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Blues on red alert against one of their own deadly Dubs - McBrearty


Dublin manager Jim Gavin

Dublin manager Jim Gavin

Dublin manager Jim Gavin

It's transfer window season across the pond, and it's fair to surmise that if Jim Gavin was in the market to bolster his Dublin squad this week, he might fancy a couple of Donegal defenders.

Neil McGee, perhaps, to man the square in place of Rory O'Carroll - or Ryan McHugh to offer the jet-heeled penetration from deep that was Jack McCaffrey's calling card.

The notion that Dublin need outside help might seem perverse; but then, even the best can struggle to accommodate the loss of two All Star defenders.

There would be a far less compelling reason for Gavin to go raiding the Donegal dressing-room for a forward, not when you consider the roll call of Dublin attackers who didn't even make the Leinster final starting team against Westmeath - Paddy Andrews, Paul Mannion, Con O'Callaghan, Cormac Costello and Eoghan O'Gara.


But what if he could pinch just one? Michael Murphy would seem the obvious call - but, on current form, especially with his epic demolition of Cork last weekend, it would have to be Paddy McBrearty.

Better still, the paperwork couldn't be easier: the citóg from Kilcar is, or rather was, a Dub.

It's no secret McBrearty was born a Jack. He didn't move to Donegal until he was 10, albeit that long summer holidays used to be spent in the native heath of his father, Seamus, a centre-forward mainstay for Kilcar in his own playing days.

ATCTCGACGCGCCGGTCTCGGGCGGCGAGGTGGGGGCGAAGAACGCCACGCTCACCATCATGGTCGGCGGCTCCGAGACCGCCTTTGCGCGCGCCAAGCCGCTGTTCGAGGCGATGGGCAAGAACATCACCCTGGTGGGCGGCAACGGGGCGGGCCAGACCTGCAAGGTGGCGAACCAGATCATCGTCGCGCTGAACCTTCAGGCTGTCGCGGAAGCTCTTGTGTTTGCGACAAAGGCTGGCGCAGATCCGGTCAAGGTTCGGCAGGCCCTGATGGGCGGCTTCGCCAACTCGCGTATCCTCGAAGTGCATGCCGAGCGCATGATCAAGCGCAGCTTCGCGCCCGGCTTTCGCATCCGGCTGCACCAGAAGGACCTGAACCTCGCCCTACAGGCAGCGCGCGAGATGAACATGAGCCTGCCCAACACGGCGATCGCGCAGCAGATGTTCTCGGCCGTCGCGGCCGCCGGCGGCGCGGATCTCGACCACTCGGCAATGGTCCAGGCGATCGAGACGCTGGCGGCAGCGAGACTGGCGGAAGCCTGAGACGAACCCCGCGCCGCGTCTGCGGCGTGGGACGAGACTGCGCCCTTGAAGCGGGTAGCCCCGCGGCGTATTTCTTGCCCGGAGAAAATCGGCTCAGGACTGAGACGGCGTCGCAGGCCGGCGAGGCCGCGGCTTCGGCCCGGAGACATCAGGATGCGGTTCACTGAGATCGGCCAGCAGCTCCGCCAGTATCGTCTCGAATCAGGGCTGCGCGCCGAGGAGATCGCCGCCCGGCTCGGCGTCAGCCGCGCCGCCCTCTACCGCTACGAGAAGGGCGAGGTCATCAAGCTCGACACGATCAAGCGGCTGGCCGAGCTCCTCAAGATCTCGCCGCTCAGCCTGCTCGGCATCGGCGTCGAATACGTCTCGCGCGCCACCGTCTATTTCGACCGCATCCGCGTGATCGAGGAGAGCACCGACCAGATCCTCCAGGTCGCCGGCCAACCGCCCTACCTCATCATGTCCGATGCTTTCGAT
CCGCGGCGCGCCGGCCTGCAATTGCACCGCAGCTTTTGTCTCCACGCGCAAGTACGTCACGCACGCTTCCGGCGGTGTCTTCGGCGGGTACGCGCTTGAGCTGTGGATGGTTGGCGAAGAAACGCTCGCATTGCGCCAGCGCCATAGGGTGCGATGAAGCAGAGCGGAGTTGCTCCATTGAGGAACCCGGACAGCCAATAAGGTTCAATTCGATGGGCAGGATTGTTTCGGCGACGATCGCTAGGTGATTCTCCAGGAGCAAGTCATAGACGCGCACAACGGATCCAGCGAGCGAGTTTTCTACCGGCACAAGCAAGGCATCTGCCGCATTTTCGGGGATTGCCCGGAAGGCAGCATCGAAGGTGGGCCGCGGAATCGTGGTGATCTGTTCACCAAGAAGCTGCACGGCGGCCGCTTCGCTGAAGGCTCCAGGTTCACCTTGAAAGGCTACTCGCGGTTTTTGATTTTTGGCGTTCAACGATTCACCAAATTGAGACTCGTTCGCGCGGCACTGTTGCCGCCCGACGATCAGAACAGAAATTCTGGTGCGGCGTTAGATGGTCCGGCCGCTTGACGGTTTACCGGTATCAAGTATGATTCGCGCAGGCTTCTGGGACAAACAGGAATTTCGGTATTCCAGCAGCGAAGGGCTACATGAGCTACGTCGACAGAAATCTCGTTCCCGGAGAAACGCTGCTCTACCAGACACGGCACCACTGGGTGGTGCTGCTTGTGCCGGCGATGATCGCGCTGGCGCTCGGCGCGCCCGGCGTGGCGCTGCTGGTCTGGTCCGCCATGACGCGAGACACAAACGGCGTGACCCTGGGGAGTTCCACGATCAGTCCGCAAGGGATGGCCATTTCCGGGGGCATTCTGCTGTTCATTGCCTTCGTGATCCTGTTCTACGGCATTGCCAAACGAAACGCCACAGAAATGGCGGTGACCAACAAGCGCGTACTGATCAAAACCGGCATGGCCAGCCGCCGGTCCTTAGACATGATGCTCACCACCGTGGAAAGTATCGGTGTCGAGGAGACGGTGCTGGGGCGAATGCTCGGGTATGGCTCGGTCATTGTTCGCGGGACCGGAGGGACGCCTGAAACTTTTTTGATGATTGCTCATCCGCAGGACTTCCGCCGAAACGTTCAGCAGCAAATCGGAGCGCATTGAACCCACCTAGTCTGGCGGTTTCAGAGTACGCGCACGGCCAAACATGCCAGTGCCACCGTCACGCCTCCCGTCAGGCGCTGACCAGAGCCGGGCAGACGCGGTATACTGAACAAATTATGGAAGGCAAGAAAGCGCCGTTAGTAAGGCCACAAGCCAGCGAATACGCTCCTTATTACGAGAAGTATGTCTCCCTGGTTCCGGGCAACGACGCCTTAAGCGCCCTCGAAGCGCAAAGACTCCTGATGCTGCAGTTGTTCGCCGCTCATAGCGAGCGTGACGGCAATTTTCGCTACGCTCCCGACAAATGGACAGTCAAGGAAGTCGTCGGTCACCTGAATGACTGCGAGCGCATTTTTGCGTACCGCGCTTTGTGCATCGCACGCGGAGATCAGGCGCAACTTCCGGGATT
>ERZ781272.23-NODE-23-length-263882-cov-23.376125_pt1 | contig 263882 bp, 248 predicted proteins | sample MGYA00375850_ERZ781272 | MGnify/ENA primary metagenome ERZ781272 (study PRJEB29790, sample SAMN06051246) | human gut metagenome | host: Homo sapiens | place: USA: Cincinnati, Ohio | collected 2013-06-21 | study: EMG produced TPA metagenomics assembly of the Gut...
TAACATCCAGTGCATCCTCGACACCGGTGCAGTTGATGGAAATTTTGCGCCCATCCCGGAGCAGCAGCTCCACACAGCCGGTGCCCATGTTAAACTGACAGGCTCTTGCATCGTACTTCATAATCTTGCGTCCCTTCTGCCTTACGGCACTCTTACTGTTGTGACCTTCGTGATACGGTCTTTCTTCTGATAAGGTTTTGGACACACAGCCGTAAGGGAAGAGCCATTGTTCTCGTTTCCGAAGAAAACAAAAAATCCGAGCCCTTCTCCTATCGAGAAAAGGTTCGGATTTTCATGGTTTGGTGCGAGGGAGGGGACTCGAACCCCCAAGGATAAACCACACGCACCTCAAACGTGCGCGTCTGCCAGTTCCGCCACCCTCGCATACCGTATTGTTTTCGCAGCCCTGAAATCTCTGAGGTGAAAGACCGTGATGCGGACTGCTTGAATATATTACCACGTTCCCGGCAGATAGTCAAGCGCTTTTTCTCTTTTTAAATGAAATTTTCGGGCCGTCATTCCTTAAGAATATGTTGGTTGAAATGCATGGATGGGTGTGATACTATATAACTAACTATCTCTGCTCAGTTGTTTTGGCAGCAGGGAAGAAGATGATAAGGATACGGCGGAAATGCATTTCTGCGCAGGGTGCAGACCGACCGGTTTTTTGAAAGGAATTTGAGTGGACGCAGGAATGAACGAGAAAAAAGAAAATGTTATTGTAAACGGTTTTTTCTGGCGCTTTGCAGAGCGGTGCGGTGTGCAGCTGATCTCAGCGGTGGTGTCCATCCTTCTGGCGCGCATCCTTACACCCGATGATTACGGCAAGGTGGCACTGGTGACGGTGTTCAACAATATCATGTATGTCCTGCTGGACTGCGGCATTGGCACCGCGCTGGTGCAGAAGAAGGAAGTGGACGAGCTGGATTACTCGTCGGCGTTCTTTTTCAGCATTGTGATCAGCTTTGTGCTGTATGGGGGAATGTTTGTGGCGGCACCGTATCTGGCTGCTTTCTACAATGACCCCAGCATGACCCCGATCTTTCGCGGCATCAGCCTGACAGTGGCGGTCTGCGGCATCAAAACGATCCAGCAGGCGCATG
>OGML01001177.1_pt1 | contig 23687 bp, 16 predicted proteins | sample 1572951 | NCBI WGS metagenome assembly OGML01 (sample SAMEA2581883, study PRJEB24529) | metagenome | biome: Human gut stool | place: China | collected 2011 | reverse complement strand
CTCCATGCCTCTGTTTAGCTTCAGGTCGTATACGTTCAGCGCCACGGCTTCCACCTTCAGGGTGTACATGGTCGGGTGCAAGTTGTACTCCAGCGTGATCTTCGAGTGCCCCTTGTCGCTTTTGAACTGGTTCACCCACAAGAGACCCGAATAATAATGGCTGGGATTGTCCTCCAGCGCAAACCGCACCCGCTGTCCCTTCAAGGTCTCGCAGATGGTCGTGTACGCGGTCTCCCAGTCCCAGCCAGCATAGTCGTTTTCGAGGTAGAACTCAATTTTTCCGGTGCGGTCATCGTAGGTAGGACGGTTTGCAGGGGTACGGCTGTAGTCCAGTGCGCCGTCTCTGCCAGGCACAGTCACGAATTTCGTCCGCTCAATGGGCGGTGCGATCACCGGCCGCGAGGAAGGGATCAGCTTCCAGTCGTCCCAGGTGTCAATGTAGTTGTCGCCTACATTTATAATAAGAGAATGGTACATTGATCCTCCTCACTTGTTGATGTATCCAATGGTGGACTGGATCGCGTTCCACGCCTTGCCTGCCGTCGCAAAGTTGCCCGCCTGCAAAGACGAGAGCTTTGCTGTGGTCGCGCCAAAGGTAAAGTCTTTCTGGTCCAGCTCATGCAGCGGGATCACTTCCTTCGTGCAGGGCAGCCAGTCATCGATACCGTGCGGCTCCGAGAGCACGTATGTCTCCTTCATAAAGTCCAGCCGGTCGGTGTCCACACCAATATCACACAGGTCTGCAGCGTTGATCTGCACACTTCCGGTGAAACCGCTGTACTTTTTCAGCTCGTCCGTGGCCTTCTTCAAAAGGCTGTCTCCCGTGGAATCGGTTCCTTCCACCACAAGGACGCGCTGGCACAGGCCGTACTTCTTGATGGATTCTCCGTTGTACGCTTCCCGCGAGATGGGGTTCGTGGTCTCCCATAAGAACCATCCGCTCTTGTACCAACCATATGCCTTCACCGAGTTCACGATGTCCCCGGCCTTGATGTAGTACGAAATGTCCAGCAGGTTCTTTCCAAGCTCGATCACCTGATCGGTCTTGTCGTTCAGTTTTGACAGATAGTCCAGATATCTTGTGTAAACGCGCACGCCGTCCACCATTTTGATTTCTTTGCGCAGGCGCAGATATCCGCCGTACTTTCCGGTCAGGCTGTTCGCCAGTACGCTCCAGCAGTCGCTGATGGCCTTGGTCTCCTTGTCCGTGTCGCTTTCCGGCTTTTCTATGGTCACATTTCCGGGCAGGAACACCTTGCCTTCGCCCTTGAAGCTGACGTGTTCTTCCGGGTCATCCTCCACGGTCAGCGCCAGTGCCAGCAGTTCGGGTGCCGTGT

Paddy's mother, Carol, however, is from the capital and is related to Tommy Conroy, an All-Ireland winner with Dublin in 1983 and the manager who led St Vincent's to the St Patrick's Day club summit two years ago.

In an interview earlier this year, McBrearty reflected: "Dublin is always seen as a second home really, after Donegal. It's always good to get down. I have a lot of family down there - whenever you beat them it's a bonus.

"When I was there we played for St James Gaels, but I probably would have gone to Vincent's if I'd stayed down."

Dublin's loss, Donegal's gain. He has only just turned 23, but seems to have been around forever - or at least since 2011, when Jim McGuinness parachuted the 17-year-old off the bench for his SFC debut against Antrim, having played for the Donegal minors that same afternoon.

He appeared as a sub against Dublin that August, and was a starter when Donegal scaled the All-Ireland summit a year later; but for the 2014 semi-final rematch with Dublin and that year's final defeat to Kerry, he was reduced to the role of impact sub.


Not any more. His 11-point haul against Cork, including seven from play, ranks as the standout individual display of the championship.

"It was just outstanding. But he has that potential - if you ever see him at club level," ex-Donegal boss Brian McEniff told The Herald.

But how difficult will it be to deliver a repeat display against his 'native' county?

"I wouldn't know!" joked his skipper, Murphy. "It can be difficult. There will be a certain amount of pressure - but his personality will leave him in good stead. He is a very easy-going lad who loves playing, and with that personality, it will not take a flinch out of Patrick."